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Can an NFT Game Throw a Lifeline to Asia’s Poor?

But this is not just a game – he is earning cryptocurrency to support his family in suburban Manila during the coronavirus pandemic

Ronin Axie Infinity
Chinese regulators stopped approving game monetisation licences in July last year.


Dominic Lumabi sits on the computer in his suburban Manila bedroom pitting his puffer fish-like cartoon non-fungible token (NFT) characters against others. But this is not just a game – he is earning cryptocurrency to support his family during the pandemic.

The source of his income is Axie Infinity, a blockchain-based play-to-earn game that exploded in popularity in developing nations such as the Philippines as Covid-19 destroyed jobs and forced many to stay home.

Its fans, financial backers and creators – Vietnam-based Sky Mavis – say it is a revolutionary step towards the future of the internet. Detractors warn the game is a house of cards, some likening it to a fraud scheme driven by hype and speculation.

“At first, I was sceptical because I thought it was a Ponzi scam,” said Lumabi, 26, who began playing last June after losing his job at an advertising firm and making a failed foray into online selling.

About 35% of Axie Infinity traffic – and the biggest share of its 2.5 million daily active users – comes from the Philippines, where high proficiency in English, strong gaming culture and widespread smartphone usage have fuelled its popularity, Sky Mavis said.


Exchange for Crypto

In Axie Infinity, players participate in battles using colourful blob-like Axies, and are mainly rewarded with a Smooth Love Potion (SLP) that can be exchanged for cryptocurrency or cash – or invested back into the game’s virtual world.

Lumabi plays for two hours a day in the tiny house he shares with his parents and four sisters, earning 8,000-10,000 pesos ($155-$195) per month – nearly half of what he makes at his current job as a content moderator working nine-hour graveyard shifts.

He has used Axie Infinity earnings for his sister’s university fees, groceries and bills – expenses his father’s struggling electrical repair business cannot cover.

The pandemic was the perfect environment for this game to attract players from all walks of life, said Leah Callon-Butler, a blockchain consultant based in the Philippines. “They could sit at home, protected from the virus, and play a cute game and earn money from it.”

But there is a catch. To play the game, players first have to purchase at least three Axies. An Axie is an NFT with a particular set of abilities and characteristics.

Like NFT pieces of art, they are stored on the blockchain – a digital ledger that cannot be changed. Axies can be bought, sold or rented to other players. Owners can also breed them to create new Axies that provide more value.

High Startup Cost

At the peak of the game’s growth last year, a starter team of Axies could cost hundreds of dollars, far beyond the reach of aspiring players in poorer countries. The cheapest Axies cost $37 each, putting the cost of a basic team at $111.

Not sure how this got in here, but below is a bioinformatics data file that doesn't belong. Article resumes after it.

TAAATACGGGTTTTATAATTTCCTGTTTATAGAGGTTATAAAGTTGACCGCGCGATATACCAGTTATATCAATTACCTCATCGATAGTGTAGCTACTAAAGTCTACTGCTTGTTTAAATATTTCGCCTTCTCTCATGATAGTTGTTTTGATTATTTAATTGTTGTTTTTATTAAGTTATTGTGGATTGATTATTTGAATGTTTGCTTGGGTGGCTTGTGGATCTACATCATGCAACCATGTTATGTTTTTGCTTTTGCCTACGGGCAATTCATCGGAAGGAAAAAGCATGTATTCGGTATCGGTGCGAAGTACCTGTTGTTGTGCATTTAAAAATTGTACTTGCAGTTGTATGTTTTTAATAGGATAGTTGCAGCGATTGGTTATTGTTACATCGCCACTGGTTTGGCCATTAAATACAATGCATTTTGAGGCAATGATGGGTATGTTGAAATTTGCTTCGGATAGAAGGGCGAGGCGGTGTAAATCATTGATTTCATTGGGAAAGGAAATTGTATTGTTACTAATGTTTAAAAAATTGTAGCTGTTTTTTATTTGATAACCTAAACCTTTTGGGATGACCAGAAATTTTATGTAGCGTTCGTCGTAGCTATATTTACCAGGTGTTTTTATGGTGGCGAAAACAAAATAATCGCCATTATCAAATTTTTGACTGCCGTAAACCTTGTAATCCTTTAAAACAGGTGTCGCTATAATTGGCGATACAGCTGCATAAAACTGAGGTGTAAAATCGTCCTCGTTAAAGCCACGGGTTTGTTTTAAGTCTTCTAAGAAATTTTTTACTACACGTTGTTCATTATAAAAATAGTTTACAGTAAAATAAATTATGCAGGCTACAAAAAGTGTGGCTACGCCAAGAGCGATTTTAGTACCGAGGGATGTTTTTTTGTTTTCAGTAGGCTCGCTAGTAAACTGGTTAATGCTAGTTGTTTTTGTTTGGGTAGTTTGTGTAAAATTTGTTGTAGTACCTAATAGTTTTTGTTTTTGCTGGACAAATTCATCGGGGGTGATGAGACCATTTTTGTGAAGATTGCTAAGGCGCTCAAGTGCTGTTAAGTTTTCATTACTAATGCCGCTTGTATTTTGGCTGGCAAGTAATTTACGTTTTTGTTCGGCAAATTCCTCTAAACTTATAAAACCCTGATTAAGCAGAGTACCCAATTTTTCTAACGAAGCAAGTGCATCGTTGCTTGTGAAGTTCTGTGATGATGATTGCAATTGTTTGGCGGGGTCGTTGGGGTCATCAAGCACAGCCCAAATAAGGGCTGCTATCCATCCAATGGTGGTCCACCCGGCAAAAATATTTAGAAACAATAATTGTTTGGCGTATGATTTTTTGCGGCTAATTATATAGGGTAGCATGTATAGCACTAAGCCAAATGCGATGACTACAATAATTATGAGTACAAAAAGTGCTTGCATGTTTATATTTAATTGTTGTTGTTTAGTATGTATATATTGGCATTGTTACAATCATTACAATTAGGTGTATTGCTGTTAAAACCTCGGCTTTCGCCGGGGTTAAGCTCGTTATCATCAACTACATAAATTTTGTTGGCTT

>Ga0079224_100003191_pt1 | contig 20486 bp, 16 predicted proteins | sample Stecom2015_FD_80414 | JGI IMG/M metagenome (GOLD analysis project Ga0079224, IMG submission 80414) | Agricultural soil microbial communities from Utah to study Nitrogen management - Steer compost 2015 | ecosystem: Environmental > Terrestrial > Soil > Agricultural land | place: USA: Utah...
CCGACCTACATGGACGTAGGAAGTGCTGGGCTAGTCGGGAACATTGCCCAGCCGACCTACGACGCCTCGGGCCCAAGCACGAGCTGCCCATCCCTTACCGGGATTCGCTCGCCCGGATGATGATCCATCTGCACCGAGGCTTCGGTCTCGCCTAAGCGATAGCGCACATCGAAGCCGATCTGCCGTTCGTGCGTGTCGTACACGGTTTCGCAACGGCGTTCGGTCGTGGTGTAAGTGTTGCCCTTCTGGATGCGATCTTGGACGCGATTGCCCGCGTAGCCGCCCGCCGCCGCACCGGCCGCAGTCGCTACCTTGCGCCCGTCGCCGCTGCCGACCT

However, players who spend more get better Axies, giving them a better chance of winning battles to earn SLP and – from some activities – the game’s crypto token.

Those with the capital to assemble more lucrative Axie teams have set up guilds and “scholarships” – profit-sharing systems where players are charged a percentage of their earnings. The owners’ take can reportedly go as high as 30%.

“We provide the players with the assets that they need to generate income for themselves,” said Luis Buenaventura, who runs Yield Guild Games in the Philippines, one of the many companies offering scholarships. “In exchange for that, we ask for 10% of their earnings.”

YGG alone has 8,000 scholars and a queue of around 60,000 people waiting to join its programme that offers training and mentoring to a limited number of players at a time.

Buenaventura said many of his players were in their early 20s and from households making less than $400 a month. He described their monthly Axie winnings – about $200 – as “life-changing”.


Deep-Pocketed Backers

Sky Mavis earns revenue from the game mainly through marketplace fees, and Axie Infinity has generated more than $1.2 billion in revenue. It has also attracted deep-pocketed backers, including US billionaire Mark Cuban.

But some gaming industry analysts say its business model is unsustainable, pointing to the need for new players to keep money coming in. Jonathan Teplitsky of blockchain firm Horizen Labs warned most play-to-earn games were a “house of cards”.

He said they were fuelled by “hype and price speculation”. “This entire system works well while the Axie company is flush with cash and willing to fuel a massive marketing machine,” he said.

“If Axie wants to survive the next market crash, they will need to build some real-world utility into their game that does not depend on the mood of the markets.”

Sky Mavis co-founder and chief executive Trung Nguyen said Axie Infinity is “not a zero-sum game”, noting it is partly owned by players. “There are a lot of things other than monetary value that people can get from the game.”


  • AFP, with additional editing by George Russell




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George Russell

George Russell is a freelance writer and editor based in Hong Kong who has lived in Asia since 1996. His work has been published in the Financial Times, The Wall Street Journal, Bloomberg, New York Post, Variety, Forbes and the South China Morning Post.


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